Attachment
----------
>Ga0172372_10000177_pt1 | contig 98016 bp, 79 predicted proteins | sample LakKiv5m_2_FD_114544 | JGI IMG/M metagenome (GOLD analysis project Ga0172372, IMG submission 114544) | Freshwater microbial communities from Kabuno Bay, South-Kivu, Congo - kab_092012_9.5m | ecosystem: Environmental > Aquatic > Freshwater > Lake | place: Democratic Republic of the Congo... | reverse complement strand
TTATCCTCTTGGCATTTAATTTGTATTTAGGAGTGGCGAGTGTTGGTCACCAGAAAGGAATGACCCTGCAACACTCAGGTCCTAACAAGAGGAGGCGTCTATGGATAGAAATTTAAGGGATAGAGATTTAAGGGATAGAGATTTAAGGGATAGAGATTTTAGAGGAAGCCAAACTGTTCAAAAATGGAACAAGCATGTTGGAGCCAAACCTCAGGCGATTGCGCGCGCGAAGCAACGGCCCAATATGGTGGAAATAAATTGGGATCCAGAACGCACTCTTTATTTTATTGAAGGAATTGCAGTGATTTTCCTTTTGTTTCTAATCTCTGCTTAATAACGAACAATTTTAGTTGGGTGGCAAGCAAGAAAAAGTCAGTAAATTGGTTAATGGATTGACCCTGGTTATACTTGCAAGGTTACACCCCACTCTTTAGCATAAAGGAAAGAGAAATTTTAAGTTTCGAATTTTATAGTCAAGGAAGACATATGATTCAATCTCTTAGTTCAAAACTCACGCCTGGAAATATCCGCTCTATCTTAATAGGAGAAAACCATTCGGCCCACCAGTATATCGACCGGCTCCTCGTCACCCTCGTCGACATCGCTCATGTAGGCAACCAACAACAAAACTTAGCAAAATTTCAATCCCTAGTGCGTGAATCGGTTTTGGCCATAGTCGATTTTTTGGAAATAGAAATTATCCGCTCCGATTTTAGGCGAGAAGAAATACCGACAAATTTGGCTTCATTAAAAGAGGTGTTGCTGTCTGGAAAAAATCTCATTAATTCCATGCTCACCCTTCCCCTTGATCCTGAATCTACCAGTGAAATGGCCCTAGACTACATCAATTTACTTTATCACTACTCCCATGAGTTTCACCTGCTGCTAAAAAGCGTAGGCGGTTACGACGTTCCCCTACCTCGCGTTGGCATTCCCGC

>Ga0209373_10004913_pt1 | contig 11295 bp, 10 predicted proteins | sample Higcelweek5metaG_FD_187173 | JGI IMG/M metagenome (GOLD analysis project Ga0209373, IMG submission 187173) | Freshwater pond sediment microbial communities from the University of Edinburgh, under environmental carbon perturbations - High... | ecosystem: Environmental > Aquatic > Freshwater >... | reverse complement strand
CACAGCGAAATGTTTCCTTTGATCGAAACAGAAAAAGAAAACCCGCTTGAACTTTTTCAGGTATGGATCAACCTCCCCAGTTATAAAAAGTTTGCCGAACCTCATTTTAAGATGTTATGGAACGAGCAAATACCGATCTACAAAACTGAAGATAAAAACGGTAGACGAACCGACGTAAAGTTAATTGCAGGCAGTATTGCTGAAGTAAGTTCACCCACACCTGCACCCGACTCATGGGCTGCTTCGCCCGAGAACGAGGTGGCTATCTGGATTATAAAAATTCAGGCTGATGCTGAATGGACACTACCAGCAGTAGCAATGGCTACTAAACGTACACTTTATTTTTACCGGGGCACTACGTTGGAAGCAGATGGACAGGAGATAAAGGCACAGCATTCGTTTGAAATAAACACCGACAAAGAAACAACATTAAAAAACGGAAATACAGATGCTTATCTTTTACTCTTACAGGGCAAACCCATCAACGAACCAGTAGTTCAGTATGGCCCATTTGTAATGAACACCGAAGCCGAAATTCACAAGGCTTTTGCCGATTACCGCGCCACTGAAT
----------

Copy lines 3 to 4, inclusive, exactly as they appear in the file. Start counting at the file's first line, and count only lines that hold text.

>Ga0209373_10004913_pt1 | contig 11295 bp, 10 predicted proteins | sample Higcelweek5metaG_FD_187173 | JGI IMG/M metagenome (GOLD analysis project Ga0209373, IMG submission 187173) | Freshwater pond sediment microbial communities from the University of Edinburgh, under environmental carbon perturbations - High... | ecosystem: Environmental > Aquatic > Freshwater >... | reverse complement strand
CACAGCGAAATGTTTCCTTTGATCGAAACAGAAAAAGAAAACCCGCTTGAACTTTTTCAGGTATGGATCAACCTCCCCAGTTATAAAAAGTTTGCCGAACCTCATTTTAAGATGTTATGGAACGAGCAAATACCGATCTACAAAACTGAAGATAAAAACGGTAGACGAACCGACGTAAAGTTAATTGCAGGCAGTATTGCTGAAGTAAGTTCACCCACACCTGCACCCGACTCATGGGCTGCTTCGCCCGAGAACGAGGTGGCTATCTGGATTATAAAAATTCAGGCTGATGCTGAATGGACACTACCAGCAGTAGCAATGGCTACTAAACGTACACTTTATTTTTACCGGGGCACTACGTTGGAAGCAGATGGACAGGAGATAAAGGCACAGCATTCGTTTGAAATAAACACCGACAAAGAAACAACATTAAAAAACGGAAATACAGATGCTTATCTTTTACTCTTACAGGGCAAACCCATCAACGAACCAGTAGTTCAGTATGGCCCATTTGTAATGAACACCGAAGCCGAAATTCACAAGGCTTTTGCCGATTACCGCGCCACTGAAT